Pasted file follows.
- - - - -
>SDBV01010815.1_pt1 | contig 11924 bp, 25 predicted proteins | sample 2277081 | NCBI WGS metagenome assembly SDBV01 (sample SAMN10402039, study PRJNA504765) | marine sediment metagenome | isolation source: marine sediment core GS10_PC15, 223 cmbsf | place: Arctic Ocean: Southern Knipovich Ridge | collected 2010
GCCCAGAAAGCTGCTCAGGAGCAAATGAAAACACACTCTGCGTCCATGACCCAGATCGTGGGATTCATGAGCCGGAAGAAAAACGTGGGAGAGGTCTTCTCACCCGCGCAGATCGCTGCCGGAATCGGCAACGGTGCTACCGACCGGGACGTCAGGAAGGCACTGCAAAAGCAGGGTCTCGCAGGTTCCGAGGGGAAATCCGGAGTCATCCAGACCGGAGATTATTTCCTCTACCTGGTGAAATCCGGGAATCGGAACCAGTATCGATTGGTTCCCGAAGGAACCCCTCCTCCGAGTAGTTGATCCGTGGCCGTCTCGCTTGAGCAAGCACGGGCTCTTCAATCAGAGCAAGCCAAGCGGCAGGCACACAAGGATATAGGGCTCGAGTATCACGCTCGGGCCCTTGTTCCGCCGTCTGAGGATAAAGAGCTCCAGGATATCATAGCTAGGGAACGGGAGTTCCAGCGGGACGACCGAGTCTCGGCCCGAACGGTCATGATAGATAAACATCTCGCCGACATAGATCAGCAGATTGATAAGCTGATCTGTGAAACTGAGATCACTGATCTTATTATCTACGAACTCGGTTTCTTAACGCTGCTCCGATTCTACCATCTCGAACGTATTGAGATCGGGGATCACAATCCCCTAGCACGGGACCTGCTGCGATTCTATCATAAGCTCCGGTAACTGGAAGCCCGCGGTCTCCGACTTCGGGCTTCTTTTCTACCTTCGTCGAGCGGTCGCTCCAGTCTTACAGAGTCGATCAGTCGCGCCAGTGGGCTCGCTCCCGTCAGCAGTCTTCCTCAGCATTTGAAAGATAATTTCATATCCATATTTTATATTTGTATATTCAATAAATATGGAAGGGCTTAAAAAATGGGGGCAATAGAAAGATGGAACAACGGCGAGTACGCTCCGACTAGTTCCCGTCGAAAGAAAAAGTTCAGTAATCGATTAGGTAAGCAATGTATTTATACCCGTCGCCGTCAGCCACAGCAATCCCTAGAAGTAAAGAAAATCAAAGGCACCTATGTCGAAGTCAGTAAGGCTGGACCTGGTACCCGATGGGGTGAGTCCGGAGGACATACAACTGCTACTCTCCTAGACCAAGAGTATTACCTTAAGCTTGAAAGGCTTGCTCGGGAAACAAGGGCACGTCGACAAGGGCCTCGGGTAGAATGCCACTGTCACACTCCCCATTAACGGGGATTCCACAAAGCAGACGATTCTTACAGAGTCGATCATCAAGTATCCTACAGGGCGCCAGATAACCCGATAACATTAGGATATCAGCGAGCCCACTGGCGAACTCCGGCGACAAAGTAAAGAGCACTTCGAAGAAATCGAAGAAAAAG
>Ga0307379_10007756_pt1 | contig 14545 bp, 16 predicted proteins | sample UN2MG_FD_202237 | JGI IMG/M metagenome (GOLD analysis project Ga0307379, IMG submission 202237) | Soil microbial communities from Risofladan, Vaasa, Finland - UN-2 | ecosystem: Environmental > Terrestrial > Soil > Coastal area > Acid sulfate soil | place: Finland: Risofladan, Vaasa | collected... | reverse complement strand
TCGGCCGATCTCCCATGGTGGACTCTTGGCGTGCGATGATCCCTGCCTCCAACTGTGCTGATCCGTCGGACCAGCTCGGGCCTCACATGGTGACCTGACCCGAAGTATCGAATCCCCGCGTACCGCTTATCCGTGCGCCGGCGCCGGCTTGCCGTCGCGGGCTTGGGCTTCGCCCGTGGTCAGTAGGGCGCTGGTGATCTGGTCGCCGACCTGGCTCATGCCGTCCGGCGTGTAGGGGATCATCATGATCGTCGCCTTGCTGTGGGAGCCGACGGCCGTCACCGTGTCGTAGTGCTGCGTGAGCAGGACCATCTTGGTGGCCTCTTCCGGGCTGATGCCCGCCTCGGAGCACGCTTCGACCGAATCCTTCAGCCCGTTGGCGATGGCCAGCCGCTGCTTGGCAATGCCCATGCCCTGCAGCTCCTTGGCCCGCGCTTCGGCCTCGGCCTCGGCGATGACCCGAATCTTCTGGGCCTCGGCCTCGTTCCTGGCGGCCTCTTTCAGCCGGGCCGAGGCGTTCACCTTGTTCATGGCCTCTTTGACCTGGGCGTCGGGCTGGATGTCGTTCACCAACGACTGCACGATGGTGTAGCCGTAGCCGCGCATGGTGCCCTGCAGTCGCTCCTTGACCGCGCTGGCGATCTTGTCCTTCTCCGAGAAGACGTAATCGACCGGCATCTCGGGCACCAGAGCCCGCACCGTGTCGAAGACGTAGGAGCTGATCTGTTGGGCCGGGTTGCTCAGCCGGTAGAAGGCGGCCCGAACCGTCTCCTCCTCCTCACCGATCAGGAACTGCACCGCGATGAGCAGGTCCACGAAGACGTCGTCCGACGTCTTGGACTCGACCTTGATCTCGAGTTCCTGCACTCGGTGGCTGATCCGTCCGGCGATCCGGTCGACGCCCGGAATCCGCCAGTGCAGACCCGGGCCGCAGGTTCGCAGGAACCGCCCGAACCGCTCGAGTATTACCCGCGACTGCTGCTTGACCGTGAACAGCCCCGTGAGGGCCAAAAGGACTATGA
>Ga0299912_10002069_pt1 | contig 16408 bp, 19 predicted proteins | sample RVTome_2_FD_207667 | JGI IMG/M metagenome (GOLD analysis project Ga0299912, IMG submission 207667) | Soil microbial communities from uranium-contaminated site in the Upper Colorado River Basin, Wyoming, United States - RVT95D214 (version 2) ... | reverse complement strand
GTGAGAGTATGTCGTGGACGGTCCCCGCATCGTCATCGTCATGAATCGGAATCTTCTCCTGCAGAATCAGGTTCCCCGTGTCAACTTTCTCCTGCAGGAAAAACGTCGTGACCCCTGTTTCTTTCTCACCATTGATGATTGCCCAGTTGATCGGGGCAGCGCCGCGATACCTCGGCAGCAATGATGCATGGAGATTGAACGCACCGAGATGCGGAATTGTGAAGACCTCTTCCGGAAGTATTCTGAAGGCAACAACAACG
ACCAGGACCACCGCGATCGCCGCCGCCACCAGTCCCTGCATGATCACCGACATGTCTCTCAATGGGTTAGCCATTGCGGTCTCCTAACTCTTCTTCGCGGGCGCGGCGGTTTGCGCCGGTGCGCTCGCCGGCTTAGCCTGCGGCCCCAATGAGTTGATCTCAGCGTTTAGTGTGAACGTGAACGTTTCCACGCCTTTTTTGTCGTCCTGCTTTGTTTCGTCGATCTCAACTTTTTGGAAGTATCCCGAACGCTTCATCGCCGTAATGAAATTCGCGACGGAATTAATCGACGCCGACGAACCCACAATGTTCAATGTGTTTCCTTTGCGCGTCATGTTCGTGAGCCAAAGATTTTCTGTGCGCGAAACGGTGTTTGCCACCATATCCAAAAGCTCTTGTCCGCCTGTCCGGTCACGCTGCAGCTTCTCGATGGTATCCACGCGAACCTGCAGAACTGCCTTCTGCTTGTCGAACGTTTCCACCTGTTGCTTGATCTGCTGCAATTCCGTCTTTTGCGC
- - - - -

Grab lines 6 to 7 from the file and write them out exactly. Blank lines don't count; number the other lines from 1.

GTGAGAGTATGTCGTGGACGGTCCCCGCATCGTCATCGTCATGAATCGGAATCTTCTCCTGCAGAATCAGGTTCCCCGTGTCAACTTTCTCCTGCAGGAAAAACGTCGTGACCCCTGTTTCTTTCTCACCATTGATGATTGCCCAGTTGATCGGGGCAGCGCCGCGATACCTCGGCAGCAATGATGCATGGAGATTGAACGCACCGAGATGCGGAATTGTGAAGACCTCTTCCGGAAGTATTCTGAAGGCAACAACAACG
ACCAGGACCACCGCGATCGCCGCCGCCACCAGTCCCTGCATGATCACCGACATGTCTCTCAATGGGTTAGCCATTGCGGTCTCCTAACTCTTCTTCGCGGGCGCGGCGGTTTGCGCCGGTGCGCTCGCCGGCTTAGCCTGCGGCCCCAATGAGTTGATCTCAGCGTTTAGTGTGAACGTGAACGTTTCCACGCCTTTTTTGTCGTCCTGCTTTGTTTCGTCGATCTCAACTTTTTGGAAGTATCCCGAACGCTTCATCGCCGTAATGAAATTCGCGACGGAATTAATCGACGCCGACGAACCCACAATGTTCAATGTGTTTCCTTTGCGCGTCATGTTCGTGAGCCAAAGATTTTCTGTGCGCGAAACGGTGTTTGCCACCATATCCAAAAGCTCTTGTCCGCCTGTCCGGTCACGCTGCAGCTTCTCGATGGTATCCACGCGAACCTGCAGAACTGCCTTCTGCTTGTCGAACGTTTCCACCTGTTGCTTGATCTGCTGCAATTCCGTCTTTTGCGC